Somerset Maugham said, "To acquire the habit of reading is to construct for yourself a refuge from almost all the miseries of life."

Maugham's The Painted Veil was the first book I reviewed on this blog back in 2008. It was also one of my favorite books that year. I've read a few of his short stories and have Of Human Bondage waiting on the shelf. Have you read Somerset Maugham?

Tuesday, January 24, 2012

Tuesday Intro: The Forgotten Waltz

"I met him in my sister's garden in Enniskerry. That is where I saw him first. There was nothing fated about it, though I add in the late summer light and the view. I put him at the bottom of my sister's garden, in the afternoon, at the moment the day begins to turn. Half five maybe. It is half past five on a Wicklow summer Sunday when I see Sean for the first time. There he is, where the end of my sister's garden becomes uncertain. He is about to turn around - but he doesn't know this yet. He is looking at the view and I am looking at him. The sun is low and lovely. He is standing where the hillside begins its slow run down to the coast, and the light is at his back, and it is just that time of day when all the colours come into their own."
The Forgotten Waltz
by Anne Enright

I picked this book up on Friday intending to read just a page or two, but was entranced by Enright's writing and ended up at page fifty before realizing I'd actually decided to start the book. Does the first paragraph appeal to you?

Every Tuesday, Diane at Bibliophile by the Sea posts the opening paragraph (sometime two) of a book she decided to read based on the opening paragraph (s). Feel free to grab the banner and play along.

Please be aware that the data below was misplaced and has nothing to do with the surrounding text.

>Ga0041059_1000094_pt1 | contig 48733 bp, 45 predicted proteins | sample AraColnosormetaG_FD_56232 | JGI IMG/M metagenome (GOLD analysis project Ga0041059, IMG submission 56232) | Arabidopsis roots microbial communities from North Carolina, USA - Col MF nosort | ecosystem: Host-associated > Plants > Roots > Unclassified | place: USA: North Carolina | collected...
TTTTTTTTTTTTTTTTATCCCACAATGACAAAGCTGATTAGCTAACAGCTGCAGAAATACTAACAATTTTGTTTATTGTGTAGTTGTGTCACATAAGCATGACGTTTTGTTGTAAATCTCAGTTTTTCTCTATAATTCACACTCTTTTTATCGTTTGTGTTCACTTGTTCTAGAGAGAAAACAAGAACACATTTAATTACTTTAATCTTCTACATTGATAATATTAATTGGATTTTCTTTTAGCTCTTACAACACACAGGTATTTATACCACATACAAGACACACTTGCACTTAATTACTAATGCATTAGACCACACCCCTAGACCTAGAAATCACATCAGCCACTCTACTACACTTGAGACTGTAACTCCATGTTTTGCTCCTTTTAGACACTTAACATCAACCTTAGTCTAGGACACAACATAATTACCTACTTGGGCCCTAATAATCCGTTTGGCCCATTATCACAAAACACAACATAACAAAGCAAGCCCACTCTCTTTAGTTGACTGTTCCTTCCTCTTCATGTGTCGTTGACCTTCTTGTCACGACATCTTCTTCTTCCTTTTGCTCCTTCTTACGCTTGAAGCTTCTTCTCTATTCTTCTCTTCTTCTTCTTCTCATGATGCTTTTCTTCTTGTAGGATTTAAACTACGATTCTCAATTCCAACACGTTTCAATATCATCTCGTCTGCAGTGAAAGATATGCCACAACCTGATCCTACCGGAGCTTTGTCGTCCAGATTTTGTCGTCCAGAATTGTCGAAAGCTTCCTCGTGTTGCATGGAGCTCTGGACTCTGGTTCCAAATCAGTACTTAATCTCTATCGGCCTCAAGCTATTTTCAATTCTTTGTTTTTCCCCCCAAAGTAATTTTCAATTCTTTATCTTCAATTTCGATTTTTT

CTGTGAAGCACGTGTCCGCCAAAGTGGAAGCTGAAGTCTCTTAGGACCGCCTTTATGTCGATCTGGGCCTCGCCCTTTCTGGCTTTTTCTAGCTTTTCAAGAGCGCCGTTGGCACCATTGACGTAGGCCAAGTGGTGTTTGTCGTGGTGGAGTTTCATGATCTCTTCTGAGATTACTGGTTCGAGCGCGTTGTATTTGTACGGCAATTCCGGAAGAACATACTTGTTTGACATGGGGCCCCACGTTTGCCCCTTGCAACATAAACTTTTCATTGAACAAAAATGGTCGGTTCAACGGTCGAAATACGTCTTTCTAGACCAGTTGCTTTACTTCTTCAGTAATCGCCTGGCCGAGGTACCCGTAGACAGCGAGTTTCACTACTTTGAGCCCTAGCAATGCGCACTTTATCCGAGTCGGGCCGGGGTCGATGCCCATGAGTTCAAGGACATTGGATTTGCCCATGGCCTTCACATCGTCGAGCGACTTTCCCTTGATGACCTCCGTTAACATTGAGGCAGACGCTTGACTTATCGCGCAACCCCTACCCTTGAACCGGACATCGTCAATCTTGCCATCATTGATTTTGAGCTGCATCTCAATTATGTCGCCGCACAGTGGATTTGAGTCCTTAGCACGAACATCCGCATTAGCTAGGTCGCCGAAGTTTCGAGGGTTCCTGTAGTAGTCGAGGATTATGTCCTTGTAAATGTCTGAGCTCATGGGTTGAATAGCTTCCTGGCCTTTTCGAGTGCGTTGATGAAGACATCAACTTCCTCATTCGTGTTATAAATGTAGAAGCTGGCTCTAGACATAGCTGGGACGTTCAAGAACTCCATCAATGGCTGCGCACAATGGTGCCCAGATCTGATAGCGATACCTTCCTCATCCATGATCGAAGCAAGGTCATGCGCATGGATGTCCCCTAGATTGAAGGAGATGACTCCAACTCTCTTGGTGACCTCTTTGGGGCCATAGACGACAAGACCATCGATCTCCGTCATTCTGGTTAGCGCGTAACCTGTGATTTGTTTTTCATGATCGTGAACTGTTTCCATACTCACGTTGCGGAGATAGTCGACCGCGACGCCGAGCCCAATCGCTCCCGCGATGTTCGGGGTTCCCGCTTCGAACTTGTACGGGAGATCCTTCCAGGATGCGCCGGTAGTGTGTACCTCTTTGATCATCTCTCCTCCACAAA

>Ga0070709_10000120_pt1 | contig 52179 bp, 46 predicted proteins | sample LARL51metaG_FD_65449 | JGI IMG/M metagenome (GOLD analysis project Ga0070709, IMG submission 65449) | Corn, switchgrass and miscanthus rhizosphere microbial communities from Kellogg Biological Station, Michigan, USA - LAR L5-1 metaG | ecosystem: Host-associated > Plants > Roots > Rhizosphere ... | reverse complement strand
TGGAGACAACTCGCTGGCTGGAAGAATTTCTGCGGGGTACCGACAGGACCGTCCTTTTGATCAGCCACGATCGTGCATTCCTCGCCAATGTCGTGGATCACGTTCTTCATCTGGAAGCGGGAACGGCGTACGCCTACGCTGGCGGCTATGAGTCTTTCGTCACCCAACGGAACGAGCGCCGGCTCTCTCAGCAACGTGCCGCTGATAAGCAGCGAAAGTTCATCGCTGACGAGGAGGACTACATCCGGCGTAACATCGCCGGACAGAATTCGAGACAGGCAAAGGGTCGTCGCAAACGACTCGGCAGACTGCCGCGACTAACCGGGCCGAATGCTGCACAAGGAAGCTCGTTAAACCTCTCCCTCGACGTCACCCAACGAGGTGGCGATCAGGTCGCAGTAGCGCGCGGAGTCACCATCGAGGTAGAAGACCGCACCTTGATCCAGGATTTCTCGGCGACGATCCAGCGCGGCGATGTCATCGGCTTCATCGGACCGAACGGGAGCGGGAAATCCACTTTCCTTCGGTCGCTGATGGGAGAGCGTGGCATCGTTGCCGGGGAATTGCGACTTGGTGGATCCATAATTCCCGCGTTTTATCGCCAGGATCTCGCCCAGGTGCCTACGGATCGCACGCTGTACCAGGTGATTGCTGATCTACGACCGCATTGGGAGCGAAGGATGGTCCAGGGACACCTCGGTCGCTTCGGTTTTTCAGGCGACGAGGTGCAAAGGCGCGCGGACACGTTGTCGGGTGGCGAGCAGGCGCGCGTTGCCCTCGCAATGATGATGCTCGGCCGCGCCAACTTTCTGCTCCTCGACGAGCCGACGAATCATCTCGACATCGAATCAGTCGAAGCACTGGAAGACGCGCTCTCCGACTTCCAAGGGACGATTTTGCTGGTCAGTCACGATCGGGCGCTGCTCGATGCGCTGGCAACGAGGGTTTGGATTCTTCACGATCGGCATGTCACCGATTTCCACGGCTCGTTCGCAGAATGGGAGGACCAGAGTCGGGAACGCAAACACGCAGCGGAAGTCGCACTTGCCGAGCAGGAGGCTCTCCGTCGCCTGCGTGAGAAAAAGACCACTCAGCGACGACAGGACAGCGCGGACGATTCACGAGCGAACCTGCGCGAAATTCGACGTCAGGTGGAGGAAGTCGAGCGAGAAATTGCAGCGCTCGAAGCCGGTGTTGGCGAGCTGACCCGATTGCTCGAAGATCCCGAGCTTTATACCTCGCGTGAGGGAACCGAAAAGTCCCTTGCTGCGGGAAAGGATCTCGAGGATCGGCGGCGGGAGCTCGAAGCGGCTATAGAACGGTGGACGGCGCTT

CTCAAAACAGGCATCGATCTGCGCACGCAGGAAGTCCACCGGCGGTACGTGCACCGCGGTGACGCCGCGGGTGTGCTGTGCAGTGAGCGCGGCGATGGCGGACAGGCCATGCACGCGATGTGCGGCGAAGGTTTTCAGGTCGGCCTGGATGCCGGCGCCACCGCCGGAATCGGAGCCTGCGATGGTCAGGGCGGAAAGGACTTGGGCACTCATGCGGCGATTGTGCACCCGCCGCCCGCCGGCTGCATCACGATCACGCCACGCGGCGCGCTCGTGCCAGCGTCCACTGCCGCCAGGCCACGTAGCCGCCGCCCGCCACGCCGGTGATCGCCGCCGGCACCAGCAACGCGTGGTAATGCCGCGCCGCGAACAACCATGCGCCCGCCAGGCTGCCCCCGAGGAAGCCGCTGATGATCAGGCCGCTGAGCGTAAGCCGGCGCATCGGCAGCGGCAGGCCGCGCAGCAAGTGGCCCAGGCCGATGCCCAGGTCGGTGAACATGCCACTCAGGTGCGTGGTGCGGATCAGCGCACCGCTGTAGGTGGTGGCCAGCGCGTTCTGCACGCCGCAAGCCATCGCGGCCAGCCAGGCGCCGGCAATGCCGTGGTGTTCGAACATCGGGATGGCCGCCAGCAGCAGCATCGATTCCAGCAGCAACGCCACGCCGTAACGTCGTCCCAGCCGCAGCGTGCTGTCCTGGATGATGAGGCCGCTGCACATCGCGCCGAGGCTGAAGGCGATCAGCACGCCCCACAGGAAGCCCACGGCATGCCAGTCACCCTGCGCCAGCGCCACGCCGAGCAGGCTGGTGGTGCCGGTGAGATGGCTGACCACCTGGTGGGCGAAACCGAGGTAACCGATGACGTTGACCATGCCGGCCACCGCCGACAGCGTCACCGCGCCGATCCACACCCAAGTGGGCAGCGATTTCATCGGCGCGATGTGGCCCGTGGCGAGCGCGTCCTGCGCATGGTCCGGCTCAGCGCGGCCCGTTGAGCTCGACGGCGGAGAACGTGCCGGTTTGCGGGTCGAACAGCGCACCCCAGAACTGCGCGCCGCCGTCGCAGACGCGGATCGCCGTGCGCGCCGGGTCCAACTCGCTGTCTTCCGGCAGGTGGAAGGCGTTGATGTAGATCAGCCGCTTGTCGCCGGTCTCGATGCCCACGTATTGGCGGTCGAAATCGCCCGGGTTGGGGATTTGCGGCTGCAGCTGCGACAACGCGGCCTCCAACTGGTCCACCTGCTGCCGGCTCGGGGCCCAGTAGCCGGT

Monday, January 23, 2012

"The Geranium" by Flannery O'Connor

 "Old Dudley folded into the chair he was gradually molding to his own shape and looked out the window fifteen feet away into another window framed by blackened red brick. He was waiting for the geranium. They put it out every morning about ten and they took it in at five-thirty. Mrs. Carson back home had a geranium in her window. There were plenty of geraniums at home, better-looking geraniums. Ours are sho nuff geraniums, Old Dudley thought, not any er this pale pink business with green, paper bows."
From these opening lines, it's easy to surmise Old Dudley isn't very happy in New York City.  He agreed, in "a moment of weakness", to leave his home in a southern boarding house and move into the apartment his daughter shares with her family.
"The apartment was too tight. There was no place to be where there wasn't somebody else. The kitchen opened into the bathroom and the bathroom opened into everything else and you were always where you started from. At home there was upstairs and the basement and the river and downtown..."
Now Old Dudley is lonely, isolated, and intimidated by the city. He resents the relaxed racial attitudes of the north and struggles with the fact that black people live in the same building as his daughter. The geranium's appearance on the windowsill each morning is the single constant in his life... until one day when it is no longer there. The ending is very moving.

Why has it taken me so long to discover Flannery O'Connor? I recently purchased The Complete Stories and my first inclination was to turn to "A Good Man is Hard to Find", but I decided to start at the beginning instead. "The Geranium" was Flannery O'Connor's first published story. It appeared in Accent: A Quarterly of New Literature in 1946 and was written as part of her six story Masters thesis project. Reading these stories in order will allow me to watch this great talent unfold. I really enjoyed "The Geranium"- you can read it here.

Short Story Monday is hosted by John Mutford at The Book Mine Set.

Sunday, January 22, 2012

Vacation Reading: Two Mini-Reviews